Yes, the HDMI port on the Raspberry Pi supports the CEC Standard. CEC may be called something differently by your TV’s manufacturer; check the Wikipedia entry on CEC for more information on the CEC standard and the different names it is called.
The chip we use supports HDMI and composite outputs but does not support VGA. VGA is considered to be an end-of-life technology, so supporting it doesn’t fit with our plans at the moment.
Several third-party web stores offer touchscreens for the Raspberry Pi, and we will be releasing an official touchscreen later in 2014.
The Raspberry Pi can encode (record) and decode (play) h.264 (mp4/mkv) out of the box. There are also two additional codecs you can purchase through the Swag Store that enable you to decode MPEG-2, a very popular and widely used format to encode DVDs, video camera recordings, TV and many others, and VC-1, a Microsoft format found in Blu-ray discs, Windows Media, Slingbox, and HD-DVDs.
There is a standard 3.5mm jack for audio out to an amplifier. You can add any supported USB microphone for audio in, or using the I2S interface you can add a codec for additional audio I/O.
The device is powered by 5v micro USB. Exactly how much current (mA) the Raspberry Pi requires is dependent on what you hook up to it. We have found that purchasing a 1.2A (1200mA) power supply from a reputable retailer will provide you with ample power to run your Raspberry Pi.
Typically, the model B uses between 700-1000mA depending on what peripherals are connected, and the model A can use as little as 500mA with no peripherals attached. The maximum power the Raspberry Pi can use is 1 Amp. If you need to connect a USB device that will take the power requirements of the Raspberry Pi above 1 Amp then you must connect it to an externally powered USB hub.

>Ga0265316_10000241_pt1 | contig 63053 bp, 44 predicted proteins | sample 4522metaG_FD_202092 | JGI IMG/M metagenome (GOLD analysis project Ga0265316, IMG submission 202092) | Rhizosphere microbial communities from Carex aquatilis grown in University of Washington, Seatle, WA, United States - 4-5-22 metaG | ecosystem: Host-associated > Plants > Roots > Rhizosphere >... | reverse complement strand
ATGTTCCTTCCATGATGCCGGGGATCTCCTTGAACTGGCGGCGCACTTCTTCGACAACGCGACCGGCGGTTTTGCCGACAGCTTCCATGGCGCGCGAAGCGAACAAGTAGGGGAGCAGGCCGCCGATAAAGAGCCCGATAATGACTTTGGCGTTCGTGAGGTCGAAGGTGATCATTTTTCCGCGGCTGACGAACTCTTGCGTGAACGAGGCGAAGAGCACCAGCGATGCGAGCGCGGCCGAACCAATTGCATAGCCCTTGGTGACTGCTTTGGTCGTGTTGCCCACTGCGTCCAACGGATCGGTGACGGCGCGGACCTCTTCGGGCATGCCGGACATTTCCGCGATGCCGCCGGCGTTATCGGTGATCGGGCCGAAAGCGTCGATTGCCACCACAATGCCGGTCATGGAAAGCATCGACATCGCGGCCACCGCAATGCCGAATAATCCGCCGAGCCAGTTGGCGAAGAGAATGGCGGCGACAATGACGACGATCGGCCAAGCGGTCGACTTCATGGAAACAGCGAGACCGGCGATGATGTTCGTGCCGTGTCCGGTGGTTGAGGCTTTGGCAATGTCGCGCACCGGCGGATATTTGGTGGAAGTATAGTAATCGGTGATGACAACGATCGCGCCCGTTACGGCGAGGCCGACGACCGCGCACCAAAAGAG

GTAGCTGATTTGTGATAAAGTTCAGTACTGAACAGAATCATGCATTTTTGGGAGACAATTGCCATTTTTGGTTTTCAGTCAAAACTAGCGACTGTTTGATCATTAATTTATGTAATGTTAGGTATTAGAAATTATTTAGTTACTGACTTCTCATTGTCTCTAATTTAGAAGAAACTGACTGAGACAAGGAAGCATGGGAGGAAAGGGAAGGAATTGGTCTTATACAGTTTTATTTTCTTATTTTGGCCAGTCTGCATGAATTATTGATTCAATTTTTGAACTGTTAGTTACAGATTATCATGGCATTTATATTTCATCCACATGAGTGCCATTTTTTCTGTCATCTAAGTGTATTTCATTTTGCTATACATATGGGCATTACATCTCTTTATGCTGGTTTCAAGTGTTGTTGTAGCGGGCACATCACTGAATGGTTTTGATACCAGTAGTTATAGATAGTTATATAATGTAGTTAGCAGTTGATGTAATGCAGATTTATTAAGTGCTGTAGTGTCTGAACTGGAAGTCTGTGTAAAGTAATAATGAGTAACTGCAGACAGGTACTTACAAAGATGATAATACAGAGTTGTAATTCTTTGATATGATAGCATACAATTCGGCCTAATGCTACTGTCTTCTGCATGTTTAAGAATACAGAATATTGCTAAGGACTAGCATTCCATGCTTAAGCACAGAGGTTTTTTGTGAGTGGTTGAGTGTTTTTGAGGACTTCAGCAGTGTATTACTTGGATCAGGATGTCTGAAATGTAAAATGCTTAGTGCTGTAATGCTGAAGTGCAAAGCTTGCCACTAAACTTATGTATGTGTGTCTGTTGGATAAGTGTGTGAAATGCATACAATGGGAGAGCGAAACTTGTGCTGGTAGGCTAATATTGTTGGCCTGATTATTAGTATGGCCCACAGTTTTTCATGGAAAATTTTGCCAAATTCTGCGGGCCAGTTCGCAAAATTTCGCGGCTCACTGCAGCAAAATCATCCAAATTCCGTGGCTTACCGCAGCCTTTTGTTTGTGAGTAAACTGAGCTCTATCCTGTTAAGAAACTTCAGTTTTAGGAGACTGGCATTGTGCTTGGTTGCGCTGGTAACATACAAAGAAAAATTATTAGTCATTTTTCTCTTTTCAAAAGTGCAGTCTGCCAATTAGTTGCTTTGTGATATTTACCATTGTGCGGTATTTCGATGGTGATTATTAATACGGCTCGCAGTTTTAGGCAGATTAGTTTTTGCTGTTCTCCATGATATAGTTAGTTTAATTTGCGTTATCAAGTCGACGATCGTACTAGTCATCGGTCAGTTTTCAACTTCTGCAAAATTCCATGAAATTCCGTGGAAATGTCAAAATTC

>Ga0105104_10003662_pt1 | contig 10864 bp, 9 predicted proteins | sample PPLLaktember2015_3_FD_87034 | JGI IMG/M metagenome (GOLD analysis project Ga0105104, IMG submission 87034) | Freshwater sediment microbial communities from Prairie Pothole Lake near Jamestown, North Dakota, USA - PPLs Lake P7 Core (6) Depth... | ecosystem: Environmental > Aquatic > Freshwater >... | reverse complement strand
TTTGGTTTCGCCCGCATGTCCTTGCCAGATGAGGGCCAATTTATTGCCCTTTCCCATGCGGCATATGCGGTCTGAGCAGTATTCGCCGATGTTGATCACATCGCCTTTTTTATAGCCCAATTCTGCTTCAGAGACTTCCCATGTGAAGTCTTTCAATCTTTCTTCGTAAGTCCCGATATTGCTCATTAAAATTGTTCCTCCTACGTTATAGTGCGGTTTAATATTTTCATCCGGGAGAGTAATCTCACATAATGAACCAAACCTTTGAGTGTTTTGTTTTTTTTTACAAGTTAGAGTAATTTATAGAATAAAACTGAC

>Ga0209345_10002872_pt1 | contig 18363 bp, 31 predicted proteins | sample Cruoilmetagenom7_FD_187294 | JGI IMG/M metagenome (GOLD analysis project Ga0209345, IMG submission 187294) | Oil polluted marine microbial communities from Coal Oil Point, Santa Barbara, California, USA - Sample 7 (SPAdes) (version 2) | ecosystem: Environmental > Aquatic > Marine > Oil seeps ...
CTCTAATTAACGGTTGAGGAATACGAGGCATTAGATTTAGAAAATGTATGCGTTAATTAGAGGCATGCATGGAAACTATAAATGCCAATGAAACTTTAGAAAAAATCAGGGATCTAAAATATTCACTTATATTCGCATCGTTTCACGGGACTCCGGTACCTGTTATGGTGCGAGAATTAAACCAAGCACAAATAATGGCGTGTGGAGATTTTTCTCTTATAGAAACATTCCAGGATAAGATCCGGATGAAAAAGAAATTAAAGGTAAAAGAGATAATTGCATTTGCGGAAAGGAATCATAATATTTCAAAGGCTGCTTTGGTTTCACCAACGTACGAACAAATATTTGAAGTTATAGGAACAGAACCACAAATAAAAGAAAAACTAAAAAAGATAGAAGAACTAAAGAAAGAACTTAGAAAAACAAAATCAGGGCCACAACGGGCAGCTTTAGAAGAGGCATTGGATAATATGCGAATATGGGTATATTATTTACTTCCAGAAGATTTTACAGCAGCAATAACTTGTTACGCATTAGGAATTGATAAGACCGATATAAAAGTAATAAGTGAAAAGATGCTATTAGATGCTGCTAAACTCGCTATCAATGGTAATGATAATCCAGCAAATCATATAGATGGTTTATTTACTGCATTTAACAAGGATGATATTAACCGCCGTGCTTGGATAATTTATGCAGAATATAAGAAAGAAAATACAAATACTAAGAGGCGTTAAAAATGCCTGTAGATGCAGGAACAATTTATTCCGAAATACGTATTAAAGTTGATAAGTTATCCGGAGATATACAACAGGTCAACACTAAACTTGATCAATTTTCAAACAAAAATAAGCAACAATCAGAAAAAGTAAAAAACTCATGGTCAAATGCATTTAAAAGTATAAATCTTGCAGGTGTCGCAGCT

The power requirements of the Raspberry Pi increase as you make use of the various interfaces on the Raspberry Pi. The GPIO pins can draw 50mA safely (that is 50mA distributed across all the pins! An individual GPIO pin can only safely draw 16mA), the HDMI port uses 50mA, the camera module requires 250mA, and keyboards and mice can take as little as 100mA or over 1000mA! Check the power rating of the devices you plan to connect to the Pi and purchase a power supply accordingly. If you’re not sure, buy a powered hub.
It depends on the hub. Some hubs comply with the USB 2.0 Standard and only provide 500mA per port, which may not be enough to power your Raspberry Pi. Other hubs view the USB standards more like guidelines, and will provide as much power as you want out each port. Please also be aware that some hubs have been known to “backfeed” the Raspberry Pi. This means that the hubs will power the Raspberry Pi through its USB cable input cable, without the need for a separate micro-USB power cable, and bypass the voltage protection. If you are using a hub that “backfeeds” to the Raspberry Pi and the hub experiences a power surge, your Raspberry Pi could potentially be damaged. The additional information column provides details as to whether the Raspberry Pi can be powered directly off the hub and if the hub “backfeeds” power to the Raspberry Pi.
Running the Raspberry Pi directly off batteries requires special care and can result in damaging or destroying your Raspberry Pi. If you consider yourself an advanced user, have a go.
For example: 4xAA rechargeable batteries would provide 4.8v on a full charge. 4.8v would technically be just within the range of tolerance for the Raspberry Pi, but the system would quickly become unstable as the batteries lost their full charge.
Conversely, using 4xAA Alkaline (non-rechargeable) batteries will result in 6v. 6v is outside the acceptable tolerance range and will potentially damage or in the worst case scenario destroy your Raspberry Pi.
It is possible to provide a steady 5v from batteries by using a buck and/or boost circuit, or by using a charger pack which is specifically designed to output a steady 5v from a couple of batteries (these devices are typically marketed as cell phone emergency battery chargers).
Not in the base device. There are adapters that would split the voltage off the Ethernet line before connecting to the Pi, but they are relatively expensive.